The idea of a cashless society has become a highly controversial and debated concept, especially over the last 5 years. Here in the U.S, there is growing concern that a cashless society is on the horizon; especially because other countries are now trying to incorporate this idea into their own societies. The potential for the U.S to one day implement such an idea is gaining traction as we are seeing more and more people using less and less cash. In 2016, over 90% of consumer payments were made via cashless modes in Belgium, France, and Canada, and over 80% in the United Kingdom, Sweden, Australia, Netherlands, and the United States(1).
It appears that cashless societies could be the real future of many countries, including the U.S. Here are six reasons why I think The U.S is losing the war on cash.
1.Cash Is Expensive
It’s not something a whole lot of people probably think about, including myself, but there is a price for using cash. According to a 2013 study done by Tufts University, Americans spend $200 billion per year to use cash. According to the study, out of network and foreign ATM fees amounted to $8 billion annually; thefts to businesses and individuals were $40 and $500 million annually; and check-cashing services cost consumers $200 million in annual fees(2). Other costly expenses include inspecting, moving, storing, and guarding money.
Currency also costs the U.S. Government $660 million each year to print new notes. There is also $260 million lost to counterfeiting each year(7).
2. Payment Methods Are Changing
The emergence of smartphones has added yet another way in which people can pay at the register. In 2015, approximately 2 billion people owned smartphones worldwide, and that number is expected to reach 2.16 billion by 2016; a 12% increase(3). Smartphones have a built in chip that allows them, with just a wave of the hand, to be picked up by scanners(9). In addition, payment apps such as Apple Pay, Google Pay, Android Pay, Samsung Pay, and PayPal smartphone owners to complete a purchase without the need of physical currency.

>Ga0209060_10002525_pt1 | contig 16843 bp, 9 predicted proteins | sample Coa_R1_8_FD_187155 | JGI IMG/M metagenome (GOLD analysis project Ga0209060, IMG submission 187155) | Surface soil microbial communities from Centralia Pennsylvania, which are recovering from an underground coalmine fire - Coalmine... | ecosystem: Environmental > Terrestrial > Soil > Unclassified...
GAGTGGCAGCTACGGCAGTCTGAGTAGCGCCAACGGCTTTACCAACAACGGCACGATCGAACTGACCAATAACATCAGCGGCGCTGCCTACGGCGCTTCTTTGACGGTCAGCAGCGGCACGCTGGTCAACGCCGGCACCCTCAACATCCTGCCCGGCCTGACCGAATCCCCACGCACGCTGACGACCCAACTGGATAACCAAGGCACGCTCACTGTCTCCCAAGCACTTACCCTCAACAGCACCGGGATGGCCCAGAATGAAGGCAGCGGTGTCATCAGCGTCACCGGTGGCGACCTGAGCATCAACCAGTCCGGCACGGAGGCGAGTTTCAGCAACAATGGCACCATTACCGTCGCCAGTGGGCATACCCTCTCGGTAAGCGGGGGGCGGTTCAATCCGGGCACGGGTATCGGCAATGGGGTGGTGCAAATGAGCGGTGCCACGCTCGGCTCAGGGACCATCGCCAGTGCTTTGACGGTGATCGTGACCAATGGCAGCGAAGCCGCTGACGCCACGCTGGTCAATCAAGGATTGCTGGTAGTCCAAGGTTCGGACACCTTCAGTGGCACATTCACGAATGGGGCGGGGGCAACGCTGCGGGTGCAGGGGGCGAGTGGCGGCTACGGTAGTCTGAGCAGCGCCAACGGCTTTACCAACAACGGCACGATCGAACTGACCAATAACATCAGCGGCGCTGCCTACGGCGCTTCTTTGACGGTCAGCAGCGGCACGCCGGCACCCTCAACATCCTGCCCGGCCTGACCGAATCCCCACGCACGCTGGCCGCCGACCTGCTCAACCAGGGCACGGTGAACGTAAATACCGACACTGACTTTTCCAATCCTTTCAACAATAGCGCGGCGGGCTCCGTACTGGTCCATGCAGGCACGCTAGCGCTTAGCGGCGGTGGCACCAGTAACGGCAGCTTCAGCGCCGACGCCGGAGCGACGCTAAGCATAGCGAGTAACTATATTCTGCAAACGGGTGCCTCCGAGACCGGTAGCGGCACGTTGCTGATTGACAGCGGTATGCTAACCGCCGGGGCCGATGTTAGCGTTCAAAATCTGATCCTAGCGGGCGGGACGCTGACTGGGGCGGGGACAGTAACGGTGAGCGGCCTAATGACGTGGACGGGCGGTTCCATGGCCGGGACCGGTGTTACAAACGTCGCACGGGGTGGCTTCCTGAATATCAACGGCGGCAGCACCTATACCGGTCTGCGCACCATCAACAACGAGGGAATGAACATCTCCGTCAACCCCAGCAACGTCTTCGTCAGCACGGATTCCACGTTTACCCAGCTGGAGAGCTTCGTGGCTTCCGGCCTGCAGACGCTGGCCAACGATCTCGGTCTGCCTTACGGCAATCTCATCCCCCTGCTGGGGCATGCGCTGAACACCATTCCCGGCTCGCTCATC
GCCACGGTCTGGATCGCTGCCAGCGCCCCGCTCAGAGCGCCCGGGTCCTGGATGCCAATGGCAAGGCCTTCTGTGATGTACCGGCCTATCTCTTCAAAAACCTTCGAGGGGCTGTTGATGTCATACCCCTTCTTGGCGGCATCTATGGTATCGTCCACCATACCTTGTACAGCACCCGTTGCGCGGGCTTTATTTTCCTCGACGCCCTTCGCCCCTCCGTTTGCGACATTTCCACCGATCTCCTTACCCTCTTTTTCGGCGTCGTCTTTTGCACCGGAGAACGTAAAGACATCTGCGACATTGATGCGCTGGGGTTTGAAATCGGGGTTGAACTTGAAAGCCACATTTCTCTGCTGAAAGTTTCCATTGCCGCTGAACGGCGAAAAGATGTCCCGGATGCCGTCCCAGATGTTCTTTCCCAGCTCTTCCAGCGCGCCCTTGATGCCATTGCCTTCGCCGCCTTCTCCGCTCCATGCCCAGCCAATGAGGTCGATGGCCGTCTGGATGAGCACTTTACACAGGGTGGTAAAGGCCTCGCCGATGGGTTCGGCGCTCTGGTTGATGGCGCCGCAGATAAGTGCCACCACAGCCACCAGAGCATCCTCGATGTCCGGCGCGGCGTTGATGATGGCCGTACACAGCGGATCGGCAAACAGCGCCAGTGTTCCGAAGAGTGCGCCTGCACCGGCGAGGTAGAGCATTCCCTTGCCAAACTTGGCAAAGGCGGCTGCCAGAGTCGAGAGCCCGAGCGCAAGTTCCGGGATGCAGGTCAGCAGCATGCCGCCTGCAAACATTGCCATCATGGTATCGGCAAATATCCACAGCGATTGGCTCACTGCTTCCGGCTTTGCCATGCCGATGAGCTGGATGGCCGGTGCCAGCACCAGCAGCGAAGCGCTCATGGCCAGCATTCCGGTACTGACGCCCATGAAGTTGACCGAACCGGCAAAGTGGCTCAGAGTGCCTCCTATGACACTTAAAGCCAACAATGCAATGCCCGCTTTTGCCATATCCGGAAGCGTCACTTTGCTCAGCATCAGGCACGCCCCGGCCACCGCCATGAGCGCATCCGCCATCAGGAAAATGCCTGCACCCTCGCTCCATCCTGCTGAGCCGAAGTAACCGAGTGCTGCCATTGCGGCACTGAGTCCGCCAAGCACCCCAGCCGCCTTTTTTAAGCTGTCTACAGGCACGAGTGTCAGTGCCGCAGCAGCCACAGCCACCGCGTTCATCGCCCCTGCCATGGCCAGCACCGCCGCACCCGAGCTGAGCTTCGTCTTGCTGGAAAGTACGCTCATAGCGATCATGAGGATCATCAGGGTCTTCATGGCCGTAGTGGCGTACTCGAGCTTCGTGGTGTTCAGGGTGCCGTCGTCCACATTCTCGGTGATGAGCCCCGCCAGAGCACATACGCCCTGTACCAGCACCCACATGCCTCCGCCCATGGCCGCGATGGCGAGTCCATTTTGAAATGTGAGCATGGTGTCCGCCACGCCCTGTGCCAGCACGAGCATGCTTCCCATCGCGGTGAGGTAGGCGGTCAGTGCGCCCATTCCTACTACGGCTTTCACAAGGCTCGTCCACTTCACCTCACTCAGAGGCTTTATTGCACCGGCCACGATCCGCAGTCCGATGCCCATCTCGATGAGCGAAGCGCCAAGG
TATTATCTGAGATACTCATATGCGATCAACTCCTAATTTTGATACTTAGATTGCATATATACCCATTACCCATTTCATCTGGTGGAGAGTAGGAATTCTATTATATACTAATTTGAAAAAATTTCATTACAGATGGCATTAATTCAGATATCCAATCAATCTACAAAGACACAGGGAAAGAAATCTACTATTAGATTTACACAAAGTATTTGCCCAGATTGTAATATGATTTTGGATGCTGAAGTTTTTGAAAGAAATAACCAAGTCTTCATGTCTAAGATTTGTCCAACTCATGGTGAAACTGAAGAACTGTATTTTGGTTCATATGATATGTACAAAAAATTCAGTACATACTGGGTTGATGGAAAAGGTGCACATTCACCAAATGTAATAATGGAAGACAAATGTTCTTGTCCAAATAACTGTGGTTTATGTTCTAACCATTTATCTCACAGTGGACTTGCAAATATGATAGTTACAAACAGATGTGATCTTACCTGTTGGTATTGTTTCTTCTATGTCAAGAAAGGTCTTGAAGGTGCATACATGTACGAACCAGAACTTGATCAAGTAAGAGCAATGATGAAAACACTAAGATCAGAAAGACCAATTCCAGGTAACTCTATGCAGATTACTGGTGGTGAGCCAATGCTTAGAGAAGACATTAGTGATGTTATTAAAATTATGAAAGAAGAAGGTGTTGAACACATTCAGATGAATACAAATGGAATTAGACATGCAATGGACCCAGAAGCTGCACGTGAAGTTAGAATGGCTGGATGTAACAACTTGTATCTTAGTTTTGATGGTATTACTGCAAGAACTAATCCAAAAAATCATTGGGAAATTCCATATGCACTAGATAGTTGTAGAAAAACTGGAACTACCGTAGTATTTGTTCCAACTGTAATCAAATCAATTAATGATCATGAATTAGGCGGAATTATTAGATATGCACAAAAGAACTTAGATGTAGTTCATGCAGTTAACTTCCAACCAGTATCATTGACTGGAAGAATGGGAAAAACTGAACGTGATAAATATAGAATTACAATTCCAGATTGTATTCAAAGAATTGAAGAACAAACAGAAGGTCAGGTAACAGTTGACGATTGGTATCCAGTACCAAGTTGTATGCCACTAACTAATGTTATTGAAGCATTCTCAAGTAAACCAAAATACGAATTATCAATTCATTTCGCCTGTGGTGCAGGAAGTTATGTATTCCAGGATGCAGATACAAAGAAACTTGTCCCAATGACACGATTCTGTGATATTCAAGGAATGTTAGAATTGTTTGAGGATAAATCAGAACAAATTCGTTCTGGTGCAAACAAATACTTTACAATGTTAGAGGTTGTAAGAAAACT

3. Banks and Credit Card Companies Make Large Profits from Credit/Debit Cards
When people use cash, credit card companies/big banks don’t make anything. Enormous profits in the billions are made off of debit and credit cards every year. It is not surprising, then, that these corporations are one the biggest proponents for a cashless society. Overdraft and ATM fees make-up most of their profits. In 2015, America’s biggest three banks made over $5.1 billion in overdraft fees alone(4).
Prepaid credit cards are another alternative to cash that is gaining popularity in the U.S.. According to a 2014 survey done by Mercator Advisory Group, 56 percent of U.S adults had bought a prepaid cash card in the previous year(5) This percentage was up 53 percent from a 2013 survey, and up 47 percent from 2012. Part of the reason for the increase in popularity is that prepaid credit cards are not linked to a bank account, allowing consumers’ transactions to remain private.
4. Crime Reduction
One of the most compelling, and potentially beneficial reasons for having a near cashless society is that it would help deter criminal activities. The sale of illegal drugs on the street is nearly untraceable in a cash society. It is well known by law enforcement agencies that large notes, such as the U.S $100 bill, facilitates racketeering, extortion, money laundering, drug and human trafficking, and terrorism. Large notes allow for large sums of money to be transported anonymously, making it easy for criminals to transfer large sums. One-million dollars in $100 bills weighs just 20 pounds, and can fit into a small briefcase(6).
5. Increased Tax Revenue
The push for less reliance, and eventual elimination of cash, is being made by several governments around the world. Potential benefits that many of these governments hope to foresee is an influx in tax revenues, generated from both reductions in tax evasion and illegal immigration. Tax evasion costs the U.S Government approximately $500 billion dollars a year in revenue(5). A completely cashless America would ensure documentation and accountability for every business transaction. Illegal immigration also causes many financial problems. Illegal immigration costs U.S. tax payers $113 billion a year(8). By decreasing the hiring ability of illegal immigrants, it could help lower illegal immigration altogether.
6. Negative Interest Rates
One final reasoning for the United States eventually becoming a cashless society is probably the most interesting and controversial. Banks would like to be in a position where they can implement negative interest rates. Having a cashless society would force people to keep their money in the bank, and allow banks to drive interest rates as low as they want. This would be particularly beneficial to banks during a severe recession. The positive aspect of negative interest rates is that it would stimulate consumption and investment by encouraging borrowing.
It is hard to determine whether or not a leap toward a cashless, or near cashless society will ever actually happen here in the United States. However, there are many reasons to believe that it is very possible. With the advent of new technology and people already using less and less cash in their daily lives, it seems that policy makers may one day have the ability to do away with cash altogether.